Cumbria Community Foundation’s 20th anniversary exhibition ‘Giving Back, Looking Forward’ continues its tour around the county and is now appearing at the Cumberland Infirmary in Carlisle.
Anyone visiting the hospital over the next couple of months can view the 20 images, which are on display in and around the coffee shop in the atrium of the Infirmary. The exhibition focuses on inspirational and moving personal accounts of how giving through Cumbria Community Foundation has changed Cumbrian lives for the better.
A spokesman for North Cumbria Integrated Care NHS Foundation Trust, said: “We are delighted to work with Cumbria Community Foundation on this photographic exhibition and extend our congratulations on the organisation’s 20th anniversary.”
Cumbria Community Foundation exists to address disadvantage across the county. In its first 20 years, more than £44 million has been given out supporting some of the county’s most disadvantaged people. This is made possible by the support of families, businesses and charitable trusts that choose to give through the Foundation.
Andy Beeforth, Chief Executive of the Foundation, said: “I am immensely proud of what has been achieved over the last 20 years. It’s quite humbling to see this selection of photographs together in this exhibition and to read the stories about truly inspiring Cumbrians. We are fortunate as a charity that we have generous donors who set up funds and enthusiastic supporters who have dreams of a better Cumbria and go about making it happen.
“The exhibition has been to all corners of the county to showcase the work of the community groups supported by our grants and I am very grateful to the Cumberland Infirmary for giving us the opportunity to show it to a wider audience.”
While the exhibition photographs are not currently for sale, they can all be found in an accompanying book to mark the Foundation’s 20th year, titled Giving Back, Looking Forward’. For a copy of the book or to find out more about the work of Cumbria Community Foundation, visit www.cumbriafoundation.org or call 01900 825760.
Helping to maintain and develop a sustainable farming community in Cumbria and the Yorkshire Dales, was the aim of The Farmer Network, when it was formed in 2006.
Since then, it has been raising the profile of farming, as well as encouraging collaboration between farmers and helping them to apply for funding for training and development courses.
Based in Penrith, it now has more than 1,100 members. The Foundation has supported it from its very beginning when during times of hardship in the years following the foot and mouth epidemic in 2001, it provided help and support to farmers where it was most needed.
The Foundation has provided ongoing funding support worth more than £175,000 to farmer initiatives including its training voucher scheme, farming landscape and fell gather events and most recently, the Business Support for Young People Programme.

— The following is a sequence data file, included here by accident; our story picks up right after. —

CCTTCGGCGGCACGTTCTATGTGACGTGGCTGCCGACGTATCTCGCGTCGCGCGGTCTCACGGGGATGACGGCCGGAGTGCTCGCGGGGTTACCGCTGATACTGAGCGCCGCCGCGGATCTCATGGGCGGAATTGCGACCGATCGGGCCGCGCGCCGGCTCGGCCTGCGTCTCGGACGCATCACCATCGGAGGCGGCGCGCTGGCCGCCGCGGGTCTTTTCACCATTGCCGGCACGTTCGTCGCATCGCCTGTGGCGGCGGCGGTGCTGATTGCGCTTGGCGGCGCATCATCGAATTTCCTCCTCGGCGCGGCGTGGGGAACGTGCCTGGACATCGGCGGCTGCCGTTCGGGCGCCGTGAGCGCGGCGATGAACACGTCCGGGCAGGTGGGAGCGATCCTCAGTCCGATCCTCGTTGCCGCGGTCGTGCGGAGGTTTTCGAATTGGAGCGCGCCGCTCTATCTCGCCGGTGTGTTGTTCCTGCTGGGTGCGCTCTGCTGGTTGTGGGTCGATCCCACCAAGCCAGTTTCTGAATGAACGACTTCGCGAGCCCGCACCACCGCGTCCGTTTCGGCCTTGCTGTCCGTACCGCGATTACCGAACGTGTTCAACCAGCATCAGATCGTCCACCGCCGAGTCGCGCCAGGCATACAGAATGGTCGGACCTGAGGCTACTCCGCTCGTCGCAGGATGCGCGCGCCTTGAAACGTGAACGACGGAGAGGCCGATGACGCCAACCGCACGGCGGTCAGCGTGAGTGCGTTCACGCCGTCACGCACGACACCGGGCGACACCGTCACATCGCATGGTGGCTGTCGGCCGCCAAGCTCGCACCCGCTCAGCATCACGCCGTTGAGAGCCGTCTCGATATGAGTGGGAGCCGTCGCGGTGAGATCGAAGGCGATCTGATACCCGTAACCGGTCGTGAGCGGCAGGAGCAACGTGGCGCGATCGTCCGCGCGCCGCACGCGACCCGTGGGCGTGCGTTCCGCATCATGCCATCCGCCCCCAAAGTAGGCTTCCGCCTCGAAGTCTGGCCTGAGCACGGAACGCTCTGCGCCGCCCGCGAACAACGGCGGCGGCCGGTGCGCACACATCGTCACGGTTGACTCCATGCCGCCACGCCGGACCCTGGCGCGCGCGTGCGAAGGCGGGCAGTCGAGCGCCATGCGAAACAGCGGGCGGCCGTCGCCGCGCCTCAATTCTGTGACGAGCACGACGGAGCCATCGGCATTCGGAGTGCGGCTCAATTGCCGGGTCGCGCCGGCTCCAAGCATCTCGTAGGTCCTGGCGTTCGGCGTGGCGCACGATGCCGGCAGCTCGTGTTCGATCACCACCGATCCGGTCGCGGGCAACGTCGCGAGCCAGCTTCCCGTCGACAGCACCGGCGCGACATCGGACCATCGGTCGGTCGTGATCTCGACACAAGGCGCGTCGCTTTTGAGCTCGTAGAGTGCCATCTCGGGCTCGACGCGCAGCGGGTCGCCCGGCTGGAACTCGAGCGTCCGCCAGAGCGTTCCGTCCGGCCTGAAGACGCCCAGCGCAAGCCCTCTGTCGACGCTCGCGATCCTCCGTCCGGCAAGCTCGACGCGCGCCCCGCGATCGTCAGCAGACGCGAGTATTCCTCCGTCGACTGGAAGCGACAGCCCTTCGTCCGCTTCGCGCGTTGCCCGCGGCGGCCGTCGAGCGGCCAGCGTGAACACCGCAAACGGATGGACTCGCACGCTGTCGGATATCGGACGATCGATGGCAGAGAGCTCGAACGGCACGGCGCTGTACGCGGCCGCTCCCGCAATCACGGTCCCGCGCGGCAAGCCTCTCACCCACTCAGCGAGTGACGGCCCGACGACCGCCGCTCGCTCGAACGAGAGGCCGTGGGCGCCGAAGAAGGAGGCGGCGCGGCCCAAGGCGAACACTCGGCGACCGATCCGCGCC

The first grant helped to establish the Farmer Network. The funding helped towards promotional costs including a new website, training workshops for farmers, school visits and farm walks for the general public, team member training and organising and managing a training programme for nine young people to become employed farm assistants.
One of its aims is to encourage young people aged 16-25 to get into agriculture and set themselves up as self-employed farm assistants. Farming and forestry together contribute around 3% of total employment in the county and the average age in the farming community is often quoted as nearing 60.
Then came the Cumbria Farm Assistant Scheme, which involved training in a wide range of technical skills, including tractor driving, basic animal care, health and safety, basic farm maintenance and business skills, such as self-employment, finance and marketing. The youngsters were also able to apply for training vouchers through the Network to help pay for training.
Elizabeth Moore, Training Co-ordinator, said: “Every course taken provides a vital skill to help these young people become more safety-conscious, efficient food producers of the future. Training to take the trailer-handling test is essential for the young person to be able to take livestock from the farmstead to outlying fields or to auction themselves, freeing up other family members to do other work.
“Those who have taken the sheep shearing course can hire out their skills to other farmers who can trust their ability to handle the sheep safely. One young farmer told me, very proudly, that for the first time he been able to shear all his father’s flock after attending the shearing course.”
Further grants provided vouchers worth £200 each year to people aged between 15 and 40 to spend on training courses needed to work safely on farms, while also improving employability among young farmers. Nearly all the applicants come from farm families that are under severe financial pressure – a quarter of farms have an income of £20,000 or less, with upland grazing livestock farms facing the greatest financial struggles.
James Hodgson, a farmer from Bampton, received a training voucher to enable him to subsidise the cost of trailer training. He said: “The scheme was very beneficial and the administration simple. I wouldn’t have been able to afford to pay for my trailer test without the voucher. Passing the test has allowed me to transport equipment and livestock, such as taking my cattle to shows and auction marts, which improves the viability of the farm.”